Ivan Vedenin and Sergey Lavrinenko, the hosts of ItStarts Podcast!, asked Aliaksei about life at the other side of the world, the startups' ecosystem, salaries, etc. TheHeroes editorial juices and publishes the most interesting.
To IT at the end of the world
In Belarus, I started from the bottom of the IT pyramid when I was a student at BSUIR. My career began in 2006 from the position of a developer in several outsourcing companies. Then the projects were uninteresting, the work was circumscribed.
In Australia, I was signed for three months. We had been developing a converse solution for the bookstore franchise that was killed by Amazon later. There were 20 stores in Sydney where you could buy paper books. And now there remains one main office, where 50 percent of books are sold, and the rest of items is gifts and souvenirs. Long story short, their business fell.
Then I got bored, and somehow I got into a startup environment, met various ideological people. And I thought it would be fun to offer IT solutions to people who are far from IT but have an idea.
There is an interesting issue in Australia: there are many ideological people who know and assume what is needed. But they cannot do something on their own.
So I got my head in startups helping people with their ideas. In about a week I found three clients and put myself in a situation where you need to work a lot, including on the weekend. The task was to launch a project and build a team. I was offered shares in the projects, but I refused them because at such early stages it was not clear what could happen to the company next. So I did it for the money.
Then I specialized and explored Angular, a new cool framework that Google developed (Angular is an open and free web application development platform written in TypeScript. — TheHeroes). I liked it then, I like it now, it helps me in my current career.
After some time, I found myself in a large comfort zone, working on a contract that I had signed for 6 months.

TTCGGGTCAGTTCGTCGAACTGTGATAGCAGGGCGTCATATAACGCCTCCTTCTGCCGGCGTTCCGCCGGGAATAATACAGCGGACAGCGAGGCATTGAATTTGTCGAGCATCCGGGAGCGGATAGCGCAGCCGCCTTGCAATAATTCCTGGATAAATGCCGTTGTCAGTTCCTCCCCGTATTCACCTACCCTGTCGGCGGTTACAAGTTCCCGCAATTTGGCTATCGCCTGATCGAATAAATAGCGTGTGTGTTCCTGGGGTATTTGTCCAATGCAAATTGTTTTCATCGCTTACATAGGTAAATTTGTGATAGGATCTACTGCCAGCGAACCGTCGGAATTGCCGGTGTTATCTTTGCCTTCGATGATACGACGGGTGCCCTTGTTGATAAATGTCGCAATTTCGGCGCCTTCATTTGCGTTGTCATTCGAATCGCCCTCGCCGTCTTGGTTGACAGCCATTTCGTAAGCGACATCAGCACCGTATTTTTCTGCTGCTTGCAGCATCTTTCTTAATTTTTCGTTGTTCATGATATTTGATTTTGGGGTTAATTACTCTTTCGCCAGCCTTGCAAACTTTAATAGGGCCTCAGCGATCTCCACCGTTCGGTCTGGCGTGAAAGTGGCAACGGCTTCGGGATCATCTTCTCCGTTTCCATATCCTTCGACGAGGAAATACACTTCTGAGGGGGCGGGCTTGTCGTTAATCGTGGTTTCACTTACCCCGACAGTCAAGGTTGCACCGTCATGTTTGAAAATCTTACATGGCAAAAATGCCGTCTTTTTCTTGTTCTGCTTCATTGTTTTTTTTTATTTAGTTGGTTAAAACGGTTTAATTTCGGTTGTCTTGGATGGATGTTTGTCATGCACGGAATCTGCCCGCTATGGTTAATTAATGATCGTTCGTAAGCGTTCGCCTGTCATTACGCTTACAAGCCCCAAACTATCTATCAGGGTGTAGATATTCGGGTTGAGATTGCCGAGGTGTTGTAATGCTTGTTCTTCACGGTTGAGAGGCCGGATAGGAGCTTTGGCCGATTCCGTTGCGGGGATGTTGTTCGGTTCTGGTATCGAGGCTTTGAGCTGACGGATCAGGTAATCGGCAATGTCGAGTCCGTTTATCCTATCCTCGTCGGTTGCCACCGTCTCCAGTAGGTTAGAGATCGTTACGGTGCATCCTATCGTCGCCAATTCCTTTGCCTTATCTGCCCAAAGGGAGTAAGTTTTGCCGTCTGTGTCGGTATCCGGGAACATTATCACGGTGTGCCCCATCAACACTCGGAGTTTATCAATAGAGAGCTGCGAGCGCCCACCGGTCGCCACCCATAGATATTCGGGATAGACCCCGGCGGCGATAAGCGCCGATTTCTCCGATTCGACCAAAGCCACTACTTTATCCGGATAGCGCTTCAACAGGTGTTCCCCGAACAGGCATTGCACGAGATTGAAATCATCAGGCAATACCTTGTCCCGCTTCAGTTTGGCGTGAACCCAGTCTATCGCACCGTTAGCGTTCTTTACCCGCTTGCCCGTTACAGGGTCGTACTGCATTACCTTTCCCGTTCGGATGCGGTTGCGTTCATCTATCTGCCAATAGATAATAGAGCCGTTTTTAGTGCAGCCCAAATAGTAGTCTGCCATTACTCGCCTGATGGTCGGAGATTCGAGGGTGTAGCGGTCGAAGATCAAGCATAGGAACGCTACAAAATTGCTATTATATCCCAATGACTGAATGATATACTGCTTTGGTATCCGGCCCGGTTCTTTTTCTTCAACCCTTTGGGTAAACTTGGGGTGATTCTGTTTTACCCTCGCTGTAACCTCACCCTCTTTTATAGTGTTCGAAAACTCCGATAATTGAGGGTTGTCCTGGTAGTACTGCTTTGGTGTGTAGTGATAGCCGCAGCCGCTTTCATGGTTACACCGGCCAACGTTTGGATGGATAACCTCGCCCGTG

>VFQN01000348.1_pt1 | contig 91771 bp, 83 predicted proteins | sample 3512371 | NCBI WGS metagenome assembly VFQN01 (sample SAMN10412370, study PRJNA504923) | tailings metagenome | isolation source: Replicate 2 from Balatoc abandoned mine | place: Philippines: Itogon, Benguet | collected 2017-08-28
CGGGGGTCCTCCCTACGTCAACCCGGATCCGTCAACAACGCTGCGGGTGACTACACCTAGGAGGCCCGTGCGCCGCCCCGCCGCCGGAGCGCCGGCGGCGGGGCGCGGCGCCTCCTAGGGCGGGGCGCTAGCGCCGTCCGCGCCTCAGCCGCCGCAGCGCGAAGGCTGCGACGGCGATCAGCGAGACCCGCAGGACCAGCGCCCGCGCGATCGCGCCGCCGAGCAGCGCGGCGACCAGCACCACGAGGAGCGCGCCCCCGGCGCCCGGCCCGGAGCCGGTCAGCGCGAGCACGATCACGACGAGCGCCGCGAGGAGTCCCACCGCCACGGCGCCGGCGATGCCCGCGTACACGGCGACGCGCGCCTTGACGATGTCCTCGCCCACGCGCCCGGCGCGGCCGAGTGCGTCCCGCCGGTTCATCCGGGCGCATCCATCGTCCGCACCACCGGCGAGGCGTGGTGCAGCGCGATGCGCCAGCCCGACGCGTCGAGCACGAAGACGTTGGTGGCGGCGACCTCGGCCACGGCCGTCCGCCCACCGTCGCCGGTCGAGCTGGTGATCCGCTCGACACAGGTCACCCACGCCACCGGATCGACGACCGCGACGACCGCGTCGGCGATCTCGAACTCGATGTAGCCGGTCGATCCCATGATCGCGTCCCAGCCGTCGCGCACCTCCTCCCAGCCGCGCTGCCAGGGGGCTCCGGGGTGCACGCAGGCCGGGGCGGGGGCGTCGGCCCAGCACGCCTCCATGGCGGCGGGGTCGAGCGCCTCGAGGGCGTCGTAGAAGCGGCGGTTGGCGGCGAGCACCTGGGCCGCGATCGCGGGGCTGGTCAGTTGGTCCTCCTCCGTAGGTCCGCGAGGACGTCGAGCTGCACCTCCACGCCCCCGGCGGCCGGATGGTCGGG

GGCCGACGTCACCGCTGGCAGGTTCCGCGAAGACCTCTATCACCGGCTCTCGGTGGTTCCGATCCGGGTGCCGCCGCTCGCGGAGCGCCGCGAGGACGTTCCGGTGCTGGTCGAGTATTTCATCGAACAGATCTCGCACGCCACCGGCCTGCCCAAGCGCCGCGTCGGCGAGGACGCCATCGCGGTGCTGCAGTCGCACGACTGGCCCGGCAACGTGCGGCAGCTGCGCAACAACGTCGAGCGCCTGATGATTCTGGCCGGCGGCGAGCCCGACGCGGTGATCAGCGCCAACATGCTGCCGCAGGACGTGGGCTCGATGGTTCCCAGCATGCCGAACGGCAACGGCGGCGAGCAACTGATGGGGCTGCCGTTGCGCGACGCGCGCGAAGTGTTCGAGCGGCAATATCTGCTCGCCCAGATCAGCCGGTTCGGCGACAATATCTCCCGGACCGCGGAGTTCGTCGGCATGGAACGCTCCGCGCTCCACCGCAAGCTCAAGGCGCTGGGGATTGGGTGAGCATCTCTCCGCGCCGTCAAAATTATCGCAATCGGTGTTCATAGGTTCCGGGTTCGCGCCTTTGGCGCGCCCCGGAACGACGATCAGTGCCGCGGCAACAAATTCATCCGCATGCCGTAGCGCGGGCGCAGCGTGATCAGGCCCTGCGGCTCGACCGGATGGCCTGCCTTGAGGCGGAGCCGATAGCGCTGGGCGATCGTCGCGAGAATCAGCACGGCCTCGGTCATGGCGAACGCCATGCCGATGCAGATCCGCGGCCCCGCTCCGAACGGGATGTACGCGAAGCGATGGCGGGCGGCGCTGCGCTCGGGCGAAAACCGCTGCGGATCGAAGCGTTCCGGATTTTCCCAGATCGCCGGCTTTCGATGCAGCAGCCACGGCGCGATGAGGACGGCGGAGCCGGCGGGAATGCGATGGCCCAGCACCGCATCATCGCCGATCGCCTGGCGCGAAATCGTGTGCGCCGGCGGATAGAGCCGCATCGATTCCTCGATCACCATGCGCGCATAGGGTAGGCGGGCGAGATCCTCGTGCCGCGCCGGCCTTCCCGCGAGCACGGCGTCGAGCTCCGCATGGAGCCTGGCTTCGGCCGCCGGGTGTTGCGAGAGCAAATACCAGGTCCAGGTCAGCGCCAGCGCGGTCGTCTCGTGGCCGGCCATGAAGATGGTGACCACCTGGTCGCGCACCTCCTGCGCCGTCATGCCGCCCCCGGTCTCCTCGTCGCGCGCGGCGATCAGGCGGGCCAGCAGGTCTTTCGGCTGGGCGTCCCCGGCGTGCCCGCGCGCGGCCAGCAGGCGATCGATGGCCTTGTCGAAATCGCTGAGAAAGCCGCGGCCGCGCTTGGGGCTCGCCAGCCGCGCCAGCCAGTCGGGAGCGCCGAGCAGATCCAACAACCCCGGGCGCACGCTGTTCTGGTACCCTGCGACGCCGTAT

It was one of the oldest Australian IT firms developing a product for the pharmacy business.
Then I started a consulting services business and became an IT consultant. For example, I helped the University of Sydney. In one project we visualized the terabytes of student data.
The second project aimed to solve the problem that students often face when choosing a university and specialty — they generally don’t understand what will happen next, what subjects they will study. And to make a student better understands where he is going and what he will do, we have developed a technology by which students find a suitable specialty. You can clarify what subjects will be studied and how long it will last.
Along with these activities, for about three years I spoke at various events, talked about my experience with Angular. Recently I flew in Belarus and was surprised that there is no such Angular meetup in Minsk. My friend and I decided to organize it here, two meetings have already passed. I started to developing a course to teach Angular to junior and middle developers.
What is it like to launch a startup in Australia?
I would start with the Australian IT market. It can be divided into four segments: large enterprises, offices of global companies, state-owned companies, and startups. If you work in one of these segments, you will have a completely different experience. I would not say that people go back and forth. Usually, if they’ve already entered some company, then they don’t leave. I met specialists who have been working for 20-30 years.
The offices of global companies like Google or Microsoft pretend to be similar to startups last years. They want you to come early and leave late, you are expected almost to spend nights at work. There is already a kitchen with pizza and barista. And in spite of the field you work in, every Friday your teammates eat pizza and drink for free, play tennis in offices.
At the very first interview in Australia, I was asked which beer I like.
The second question was how many windows are there in Sydney! I answered, but it took 10 minutes.